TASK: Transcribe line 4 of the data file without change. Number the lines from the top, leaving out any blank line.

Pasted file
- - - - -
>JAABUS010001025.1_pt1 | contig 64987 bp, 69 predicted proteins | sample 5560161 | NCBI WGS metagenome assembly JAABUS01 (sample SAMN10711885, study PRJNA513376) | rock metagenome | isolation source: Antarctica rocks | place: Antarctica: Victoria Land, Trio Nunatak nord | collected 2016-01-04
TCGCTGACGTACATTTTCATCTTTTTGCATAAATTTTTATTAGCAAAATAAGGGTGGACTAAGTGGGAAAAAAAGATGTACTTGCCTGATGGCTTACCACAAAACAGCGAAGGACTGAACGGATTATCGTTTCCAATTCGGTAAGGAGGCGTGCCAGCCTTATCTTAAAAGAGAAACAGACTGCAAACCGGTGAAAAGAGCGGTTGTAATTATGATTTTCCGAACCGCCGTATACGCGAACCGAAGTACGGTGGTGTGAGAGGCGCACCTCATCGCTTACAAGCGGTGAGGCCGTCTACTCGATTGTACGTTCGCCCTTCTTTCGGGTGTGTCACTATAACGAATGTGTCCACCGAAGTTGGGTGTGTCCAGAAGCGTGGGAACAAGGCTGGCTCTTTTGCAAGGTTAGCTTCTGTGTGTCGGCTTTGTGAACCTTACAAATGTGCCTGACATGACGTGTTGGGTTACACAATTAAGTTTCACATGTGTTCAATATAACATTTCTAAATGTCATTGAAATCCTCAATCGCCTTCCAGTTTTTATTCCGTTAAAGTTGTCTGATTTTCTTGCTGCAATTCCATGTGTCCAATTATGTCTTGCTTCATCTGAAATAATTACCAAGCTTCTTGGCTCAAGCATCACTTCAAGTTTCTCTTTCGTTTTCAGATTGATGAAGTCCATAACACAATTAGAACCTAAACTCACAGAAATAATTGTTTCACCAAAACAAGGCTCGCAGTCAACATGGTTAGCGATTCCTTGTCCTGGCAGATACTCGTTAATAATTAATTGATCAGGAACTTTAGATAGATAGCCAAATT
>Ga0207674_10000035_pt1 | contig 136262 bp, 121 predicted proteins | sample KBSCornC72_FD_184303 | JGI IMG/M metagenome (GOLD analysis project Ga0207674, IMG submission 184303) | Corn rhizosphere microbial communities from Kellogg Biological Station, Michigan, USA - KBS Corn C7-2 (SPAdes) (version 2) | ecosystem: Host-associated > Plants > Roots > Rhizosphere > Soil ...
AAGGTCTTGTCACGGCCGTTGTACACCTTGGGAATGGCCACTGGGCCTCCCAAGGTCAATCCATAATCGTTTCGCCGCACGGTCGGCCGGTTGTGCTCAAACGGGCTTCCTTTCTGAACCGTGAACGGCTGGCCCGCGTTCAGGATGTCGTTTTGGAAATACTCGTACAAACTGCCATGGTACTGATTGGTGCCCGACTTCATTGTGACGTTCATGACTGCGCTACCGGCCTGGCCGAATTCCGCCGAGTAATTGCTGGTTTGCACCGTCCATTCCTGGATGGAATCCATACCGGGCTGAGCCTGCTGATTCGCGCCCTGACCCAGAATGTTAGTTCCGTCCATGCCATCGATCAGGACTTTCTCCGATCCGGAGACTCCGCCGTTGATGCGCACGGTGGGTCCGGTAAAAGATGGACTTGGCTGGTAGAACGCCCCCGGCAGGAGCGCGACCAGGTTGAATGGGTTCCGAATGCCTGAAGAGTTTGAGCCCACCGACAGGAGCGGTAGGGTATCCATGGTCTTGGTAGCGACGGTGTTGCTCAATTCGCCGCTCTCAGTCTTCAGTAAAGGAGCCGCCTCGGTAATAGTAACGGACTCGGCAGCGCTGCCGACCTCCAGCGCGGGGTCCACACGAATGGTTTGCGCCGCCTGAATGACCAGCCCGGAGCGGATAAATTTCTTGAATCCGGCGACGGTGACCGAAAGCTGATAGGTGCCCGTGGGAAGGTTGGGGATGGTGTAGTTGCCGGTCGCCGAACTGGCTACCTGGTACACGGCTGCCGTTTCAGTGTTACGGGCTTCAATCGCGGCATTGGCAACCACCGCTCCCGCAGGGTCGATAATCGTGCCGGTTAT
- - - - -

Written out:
AAGGTCTTGTCACGGCCGTTGTACACCTTGGGAATGGCCACTGGGCCTCCCAAGGTCAATCCATAATCGTTTCGCCGCACGGTCGGCCGGTTGTGCTCAAACGGGCTTCCTTTCTGAACCGTGAACGGCTGGCCCGCGTTCAGGATGTCGTTTTGGAAATACTCGTACAAACTGCCATGGTACTGATTGGTGCCCGACTTCATTGTGACGTTCATGACTGCGCTACCGGCCTGGCCGAATTCCGCCGAGTAATTGCTGGTTTGCACCGTCCATTCCTGGATGGAATCCATACCGGGCTGAGCCTGCTGATTCGCGCCCTGACCCAGAATGTTAGTTCCGTCCATGCCATCGATCAGGACTTTCTCCGATCCGGAGACTCCGCCGTTGATGCGCACGGTGGGTCCGGTAAAAGATGGACTTGGCTGGTAGAACGCCCCCGGCAGGAGCGCGACCAGGTTGAATGGGTTCCGAATGCCTGAAGAGTTTGAGCCCACCGACAGGAGCGGTAGGGTATCCATGGTCTTGGTAGCGACGGTGTTGCTCAATTCGCCGCTCTCAGTCTTCAGTAAAGGAGCCGCCTCGGTAATAGTAACGGACTCGGCAGCGCTGCCGACCTCCAGCGCGGGGTCCACACGAATGGTTTGCGCCGCCTGAATGACCAGCCCGGAGCGGATAAATTTCTTGAATCCGGCGACGGTGACCGAAAGCTGATAGGTGCCCGTGGGAAGGTTGGGGATGGTGTAGTTGCCGGTCGCCGAACTGGCTACCTGGTACACGGCTGCCGTTTCAGTGTTACGGGCTTCAATCGCGGCATTGGCAACCACCGCTCCCGCAGGGTCGATAATCGTGCCGGTTAT